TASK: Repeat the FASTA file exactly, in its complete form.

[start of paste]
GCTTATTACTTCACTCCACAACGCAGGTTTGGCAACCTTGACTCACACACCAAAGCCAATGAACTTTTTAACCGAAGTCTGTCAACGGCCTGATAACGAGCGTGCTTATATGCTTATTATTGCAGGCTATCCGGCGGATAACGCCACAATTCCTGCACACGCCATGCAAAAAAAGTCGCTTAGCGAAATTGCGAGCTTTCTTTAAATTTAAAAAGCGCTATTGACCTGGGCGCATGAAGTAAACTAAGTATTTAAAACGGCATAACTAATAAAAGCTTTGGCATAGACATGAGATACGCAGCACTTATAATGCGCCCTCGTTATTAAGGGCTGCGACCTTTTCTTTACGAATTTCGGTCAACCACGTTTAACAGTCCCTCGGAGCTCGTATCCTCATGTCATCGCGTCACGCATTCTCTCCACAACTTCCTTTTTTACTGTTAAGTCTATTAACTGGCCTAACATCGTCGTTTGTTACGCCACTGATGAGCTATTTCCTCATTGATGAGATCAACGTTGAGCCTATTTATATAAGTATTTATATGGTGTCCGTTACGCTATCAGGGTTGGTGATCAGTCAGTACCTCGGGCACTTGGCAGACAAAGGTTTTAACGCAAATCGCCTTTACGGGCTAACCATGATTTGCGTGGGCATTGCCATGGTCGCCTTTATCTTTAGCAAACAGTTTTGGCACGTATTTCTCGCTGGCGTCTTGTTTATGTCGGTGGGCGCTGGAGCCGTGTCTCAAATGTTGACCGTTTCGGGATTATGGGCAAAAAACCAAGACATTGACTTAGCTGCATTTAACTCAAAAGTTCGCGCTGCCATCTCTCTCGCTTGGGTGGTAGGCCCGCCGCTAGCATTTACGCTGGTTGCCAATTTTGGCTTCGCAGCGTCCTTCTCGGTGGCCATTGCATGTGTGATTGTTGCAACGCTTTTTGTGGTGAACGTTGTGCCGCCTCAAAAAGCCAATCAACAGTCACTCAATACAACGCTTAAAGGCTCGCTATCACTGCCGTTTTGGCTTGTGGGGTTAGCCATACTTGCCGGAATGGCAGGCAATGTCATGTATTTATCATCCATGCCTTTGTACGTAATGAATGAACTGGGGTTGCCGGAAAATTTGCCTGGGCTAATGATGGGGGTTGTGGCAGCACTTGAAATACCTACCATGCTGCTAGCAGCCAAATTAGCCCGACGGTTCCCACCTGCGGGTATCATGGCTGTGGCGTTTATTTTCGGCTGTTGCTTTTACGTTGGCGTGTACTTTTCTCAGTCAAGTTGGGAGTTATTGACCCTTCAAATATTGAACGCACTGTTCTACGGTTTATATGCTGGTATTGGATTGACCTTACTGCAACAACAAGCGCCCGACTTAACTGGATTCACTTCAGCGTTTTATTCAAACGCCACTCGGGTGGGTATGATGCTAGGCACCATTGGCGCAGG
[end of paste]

GCTTATTACTTCACTCCACAACGCAGGTTTGGCAACCTTGACTCACACACCAAAGCCAATGAACTTTTTAACCGAAGTCTGTCAACGGCCTGATAACGAGCGTGCTTATATGCTTATTATTGCAGGCTATCCGGCGGATAACGCCACAATTCCTGCACACGCCATGCAAAAAAAGTCGCTTAGCGAAATTGCGAGCTTTCTTTAAATTTAAAAAGCGCTATTGACCTGGGCGCATGAAGTAAACTAAGTATTTAAAACGGCATAACTAATAAAAGCTTTGGCATAGACATGAGATACGCAGCACTTATAATGCGCCCTCGTTATTAAGGGCTGCGACCTTTTCTTTACGAATTTCGGTCAACCACGTTTAACAGTCCCTCGGAGCTCGTATCCTCATGTCATCGCGTCACGCATTCTCTCCACAACTTCCTTTTTTACTGTTAAGTCTATTAACTGGCCTAACATCGTCGTTTGTTACGCCACTGATGAGCTATTTCCTCATTGATGAGATCAACGTTGAGCCTATTTATATAAGTATTTATATGGTGTCCGTTACGCTATCAGGGTTGGTGATCAGTCAGTACCTCGGGCACTTGGCAGACAAAGGTTTTAACGCAAATCGCCTTTACGGGCTAACCATGATTTGCGTGGGCATTGCCATGGTCGCCTTTATCTTTAGCAAACAGTTTTGGCACGTATTTCTCGCTGGCGTCTTGTTTATGTCGGTGGGCGCTGGAGCCGTGTCTCAAATGTTGACCGTTTCGGGATTATGGGCAAAAAACCAAGACATTGACTTAGCTGCATTTAACTCAAAAGTTCGCGCTGCCATCTCTCTCGCTTGGGTGGTAGGCCCGCCGCTAGCATTTACGCTGGTTGCCAATTTTGGCTTCGCAGCGTCCTTCTCGGTGGCCATTGCATGTGTGATTGTTGCAACGCTTTTTGTGGTGAACGTTGTGCCGCCTCAAAAAGCCAATCAACAGTCACTCAATACAACGCTTAAAGGCTCGCTATCACTGCCGTTTTGGCTTGTGGGGTTAGCCATACTTGCCGGAATGGCAGGCAATGTCATGTATTTATCATCCATGCCTTTGTACGTAATGAATGAACTGGGGTTGCCGGAAAATTTGCCTGGGCTAATGATGGGGGTTGTGGCAGCACTTGAAATACCTACCATGCTGCTAGCAGCCAAATTAGCCCGACGGTTCCCACCTGCGGGTATCATGGCTGTGGCGTTTATTTTCGGCTGTTGCTTTTACGTTGGCGTGTACTTTTCTCAGTCAAGTTGGGAGTTATTGACCCTTCAAATATTGAACGCACTGTTCTACGGTTTATATGCTGGTATTGGATTGACCTTACTGCAACAACAAGCGCCCGACTTAACTGGATTCACTTCAGCGTTTTATTCAAACGCCACTCGGGTGGGTATGATGCTAGGCACCATTGGCGCAGG